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AI Helps Detect Blindness-Causing Condition Affecting Preemies

A new study published in the journal JAMA Ophthalmology reveals that artificial intelligence (AI) technology can autonomously and reliably detect 100 % of severe cases of a condition that causes blindness in prematurely born infants.

AI Helps Detect Blindness-Causing Condition Affecting Preemies
Retinopathy of prematurity. ROP can be diagnosed by examining the vessels of the retina at the back of the eyes. Here are two such images: one of a normal eye (left) and another of an eye with twisted and dilated retinal vessels, which indicates ROP. OHSU and Massachusetts General Hospital have developed an artificial intelligence-based algorithm that more accurately diagnosed ROP in images such as these than most of the eight expert physicians involved in the study. Image Credit: OHSU/Michael Chiang.

Conducted by researchers from Oregon Health & Science University (OHSU) and partners, the study highlights the AI’s remarkable accuracy in diagnosing this condition.

This technology has the potential to significantly enhance worldwide screening efforts and, ultimately, sight-saving treatments for retinopathy of prematurity (ROP). It is the same condition that caused musician Stevie Wonder to go blind.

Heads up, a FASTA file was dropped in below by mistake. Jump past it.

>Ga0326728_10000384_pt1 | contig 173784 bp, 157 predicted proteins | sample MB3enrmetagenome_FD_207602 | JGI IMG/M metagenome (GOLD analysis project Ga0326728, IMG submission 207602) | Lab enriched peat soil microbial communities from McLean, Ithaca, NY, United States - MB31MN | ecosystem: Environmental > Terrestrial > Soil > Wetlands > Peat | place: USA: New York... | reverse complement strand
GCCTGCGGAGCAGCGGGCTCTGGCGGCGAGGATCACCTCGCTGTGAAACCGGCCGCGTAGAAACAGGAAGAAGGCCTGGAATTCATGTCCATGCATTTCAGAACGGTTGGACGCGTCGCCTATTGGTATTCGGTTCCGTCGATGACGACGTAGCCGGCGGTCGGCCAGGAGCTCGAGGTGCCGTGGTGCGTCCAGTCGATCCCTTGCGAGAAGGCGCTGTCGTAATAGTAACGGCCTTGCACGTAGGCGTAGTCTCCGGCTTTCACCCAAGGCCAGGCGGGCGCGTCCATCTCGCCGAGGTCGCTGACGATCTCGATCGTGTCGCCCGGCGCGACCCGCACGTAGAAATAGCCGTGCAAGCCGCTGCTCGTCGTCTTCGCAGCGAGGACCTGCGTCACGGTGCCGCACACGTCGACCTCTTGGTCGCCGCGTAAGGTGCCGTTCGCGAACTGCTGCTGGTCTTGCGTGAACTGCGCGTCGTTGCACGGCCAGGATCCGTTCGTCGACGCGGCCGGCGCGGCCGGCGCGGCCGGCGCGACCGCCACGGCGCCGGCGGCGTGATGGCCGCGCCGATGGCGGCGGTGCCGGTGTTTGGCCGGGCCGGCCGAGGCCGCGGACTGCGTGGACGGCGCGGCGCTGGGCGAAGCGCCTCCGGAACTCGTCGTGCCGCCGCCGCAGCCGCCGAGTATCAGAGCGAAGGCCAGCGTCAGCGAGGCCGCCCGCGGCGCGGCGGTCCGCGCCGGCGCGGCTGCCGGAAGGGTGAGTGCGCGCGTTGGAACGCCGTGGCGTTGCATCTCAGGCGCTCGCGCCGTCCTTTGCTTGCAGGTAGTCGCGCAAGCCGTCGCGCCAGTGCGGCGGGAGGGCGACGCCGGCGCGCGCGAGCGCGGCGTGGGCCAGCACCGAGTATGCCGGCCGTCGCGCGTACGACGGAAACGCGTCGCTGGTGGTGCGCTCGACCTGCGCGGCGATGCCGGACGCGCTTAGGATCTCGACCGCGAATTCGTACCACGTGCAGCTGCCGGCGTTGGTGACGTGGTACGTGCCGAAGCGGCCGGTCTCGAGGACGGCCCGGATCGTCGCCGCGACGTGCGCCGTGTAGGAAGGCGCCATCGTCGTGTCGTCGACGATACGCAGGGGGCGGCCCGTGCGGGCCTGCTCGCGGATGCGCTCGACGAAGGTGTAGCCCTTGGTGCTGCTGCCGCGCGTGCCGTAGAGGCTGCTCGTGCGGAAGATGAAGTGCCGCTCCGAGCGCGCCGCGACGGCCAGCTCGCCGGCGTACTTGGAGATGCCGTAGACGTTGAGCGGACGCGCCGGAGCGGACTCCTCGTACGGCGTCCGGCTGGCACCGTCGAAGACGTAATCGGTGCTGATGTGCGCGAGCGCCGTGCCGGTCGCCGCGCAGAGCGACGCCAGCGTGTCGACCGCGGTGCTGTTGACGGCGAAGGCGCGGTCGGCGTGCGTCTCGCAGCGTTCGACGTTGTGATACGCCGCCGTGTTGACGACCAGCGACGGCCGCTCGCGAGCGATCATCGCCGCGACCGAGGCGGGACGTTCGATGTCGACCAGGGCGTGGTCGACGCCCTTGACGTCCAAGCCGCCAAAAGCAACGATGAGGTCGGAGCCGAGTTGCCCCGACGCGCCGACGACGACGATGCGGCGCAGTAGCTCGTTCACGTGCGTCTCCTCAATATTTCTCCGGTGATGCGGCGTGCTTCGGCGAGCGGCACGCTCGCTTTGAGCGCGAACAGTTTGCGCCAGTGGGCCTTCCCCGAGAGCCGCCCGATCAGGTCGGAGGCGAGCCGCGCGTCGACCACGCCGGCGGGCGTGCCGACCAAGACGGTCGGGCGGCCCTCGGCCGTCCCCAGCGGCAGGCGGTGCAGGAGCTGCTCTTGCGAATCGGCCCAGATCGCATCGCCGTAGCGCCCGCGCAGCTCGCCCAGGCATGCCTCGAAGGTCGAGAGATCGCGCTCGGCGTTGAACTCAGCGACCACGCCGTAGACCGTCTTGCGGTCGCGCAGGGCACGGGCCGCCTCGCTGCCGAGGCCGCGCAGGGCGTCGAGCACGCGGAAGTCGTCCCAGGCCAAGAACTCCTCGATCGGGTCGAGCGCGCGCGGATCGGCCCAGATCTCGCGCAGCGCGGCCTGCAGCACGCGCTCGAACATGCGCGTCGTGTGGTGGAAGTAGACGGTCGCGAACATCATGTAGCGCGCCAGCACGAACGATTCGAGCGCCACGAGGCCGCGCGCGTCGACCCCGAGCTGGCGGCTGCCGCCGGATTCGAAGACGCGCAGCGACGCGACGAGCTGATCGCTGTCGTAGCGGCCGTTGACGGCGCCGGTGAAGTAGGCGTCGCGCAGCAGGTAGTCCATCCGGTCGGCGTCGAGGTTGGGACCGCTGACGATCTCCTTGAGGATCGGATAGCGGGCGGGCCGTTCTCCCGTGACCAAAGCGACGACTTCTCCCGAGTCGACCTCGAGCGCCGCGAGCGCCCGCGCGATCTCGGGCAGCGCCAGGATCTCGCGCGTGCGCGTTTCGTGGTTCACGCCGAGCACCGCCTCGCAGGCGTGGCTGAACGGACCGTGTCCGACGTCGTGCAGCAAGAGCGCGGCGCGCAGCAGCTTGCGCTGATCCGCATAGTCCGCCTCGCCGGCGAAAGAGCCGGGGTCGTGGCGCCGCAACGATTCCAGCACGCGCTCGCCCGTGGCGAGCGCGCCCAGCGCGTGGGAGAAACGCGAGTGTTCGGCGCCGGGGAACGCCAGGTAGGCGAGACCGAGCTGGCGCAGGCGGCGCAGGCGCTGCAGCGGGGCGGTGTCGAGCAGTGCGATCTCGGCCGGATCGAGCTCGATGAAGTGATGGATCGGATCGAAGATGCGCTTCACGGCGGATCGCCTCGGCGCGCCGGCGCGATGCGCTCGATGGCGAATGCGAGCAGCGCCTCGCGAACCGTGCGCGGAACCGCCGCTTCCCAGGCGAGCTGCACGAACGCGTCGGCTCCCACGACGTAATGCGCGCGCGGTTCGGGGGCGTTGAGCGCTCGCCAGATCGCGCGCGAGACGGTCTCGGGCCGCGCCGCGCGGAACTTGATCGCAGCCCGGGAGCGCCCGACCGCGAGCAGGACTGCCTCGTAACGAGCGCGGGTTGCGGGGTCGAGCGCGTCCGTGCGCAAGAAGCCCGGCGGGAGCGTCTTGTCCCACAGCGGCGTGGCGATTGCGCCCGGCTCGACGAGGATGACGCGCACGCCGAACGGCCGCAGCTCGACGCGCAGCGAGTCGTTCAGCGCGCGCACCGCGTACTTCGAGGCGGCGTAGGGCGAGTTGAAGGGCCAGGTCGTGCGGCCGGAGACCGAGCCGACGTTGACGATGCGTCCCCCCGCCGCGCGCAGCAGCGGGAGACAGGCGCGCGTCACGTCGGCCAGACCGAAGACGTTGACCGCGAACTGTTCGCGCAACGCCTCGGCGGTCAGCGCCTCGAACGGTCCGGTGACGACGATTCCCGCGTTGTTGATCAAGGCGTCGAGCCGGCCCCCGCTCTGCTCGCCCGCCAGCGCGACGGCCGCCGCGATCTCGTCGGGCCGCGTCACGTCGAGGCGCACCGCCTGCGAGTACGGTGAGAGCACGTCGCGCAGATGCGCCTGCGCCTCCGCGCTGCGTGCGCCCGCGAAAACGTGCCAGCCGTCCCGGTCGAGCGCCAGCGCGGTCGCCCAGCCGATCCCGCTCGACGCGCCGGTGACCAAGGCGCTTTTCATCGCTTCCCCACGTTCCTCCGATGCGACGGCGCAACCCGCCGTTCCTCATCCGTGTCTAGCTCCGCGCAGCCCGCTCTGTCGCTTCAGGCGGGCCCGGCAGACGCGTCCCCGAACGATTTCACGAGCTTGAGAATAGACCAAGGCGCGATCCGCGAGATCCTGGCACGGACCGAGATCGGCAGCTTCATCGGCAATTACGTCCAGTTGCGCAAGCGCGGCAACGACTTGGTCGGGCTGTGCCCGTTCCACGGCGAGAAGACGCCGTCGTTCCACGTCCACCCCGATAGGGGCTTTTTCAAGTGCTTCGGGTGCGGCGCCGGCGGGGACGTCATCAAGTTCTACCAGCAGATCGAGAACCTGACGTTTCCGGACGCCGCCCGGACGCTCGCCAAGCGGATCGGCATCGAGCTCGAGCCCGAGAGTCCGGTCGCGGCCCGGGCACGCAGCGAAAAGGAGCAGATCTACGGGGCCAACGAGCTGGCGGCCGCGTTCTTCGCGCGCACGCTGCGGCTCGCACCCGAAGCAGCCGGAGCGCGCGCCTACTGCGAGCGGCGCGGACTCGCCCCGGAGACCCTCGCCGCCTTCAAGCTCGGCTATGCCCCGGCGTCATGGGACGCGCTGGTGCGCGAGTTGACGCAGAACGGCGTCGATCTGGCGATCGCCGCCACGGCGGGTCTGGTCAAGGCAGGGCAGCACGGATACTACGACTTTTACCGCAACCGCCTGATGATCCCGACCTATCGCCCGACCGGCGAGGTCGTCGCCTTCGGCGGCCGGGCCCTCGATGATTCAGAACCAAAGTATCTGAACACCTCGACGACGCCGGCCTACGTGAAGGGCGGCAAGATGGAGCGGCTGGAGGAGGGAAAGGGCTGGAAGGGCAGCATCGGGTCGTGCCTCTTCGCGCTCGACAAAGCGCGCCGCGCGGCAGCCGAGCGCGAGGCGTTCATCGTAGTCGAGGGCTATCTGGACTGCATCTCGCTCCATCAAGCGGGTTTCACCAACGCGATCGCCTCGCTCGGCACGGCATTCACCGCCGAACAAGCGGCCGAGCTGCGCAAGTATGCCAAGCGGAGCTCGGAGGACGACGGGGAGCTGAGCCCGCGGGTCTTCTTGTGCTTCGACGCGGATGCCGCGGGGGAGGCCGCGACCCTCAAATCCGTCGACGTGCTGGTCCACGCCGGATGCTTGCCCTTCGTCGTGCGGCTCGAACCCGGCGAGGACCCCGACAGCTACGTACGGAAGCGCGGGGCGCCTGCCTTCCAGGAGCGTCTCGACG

ROP occurs when there is abnormal blood vessel growth near the retina, the light-sensitive tissue at the back of the eye. Each year, approximately 2 million babies are born prematurely, putting them at risk of developing ROP. However, in most instances, the disease is mild and resolves without the need for treatment.

Severe cases affect around 500 babies in the United States and approximately 50,000 babies worldwide, leading to blindness annually. In low- and middle-income countries, where there are not many ophthalmologists to examine and treat premature babies, more cases go untreated.

ROP is the leading cause of blindness in children in the U.S. and around the world and perhaps the most solvable problem among many in global efforts to reduce preventable blindness. Although we cannot fully prevent ROP, we can almost always prevent blindness from ROP.

J. Peter Campbell, MD, MPH., Study Corresponding Author and Associate Professor, Ophthalmology, School of Medicine and Casey Eye Institute, Oregon Health & Science University

Campbell added, “While there are doctors who are skilled in ROP treatment in many parts of the world, there simply aren’t enough to screen all of the babies who are at risk,” Campbell added. “This paper demonstrates that AI can effectively replace the physician for bedside screening and refer the most urgent cases to a physician for treatment.

Tech to Expand Care

While at OHSU, Michael Chiang, MD, currently the director of the National Eye Institute at the National Institutes of Health, and his colleagues pioneered the development of the i-ROP Deep Learning system. This system employs an AI algorithm to detect anomalies in blood vessels in retinal images. Diagnosing ROP requires a manual review of these images by specially trained ophthalmologists.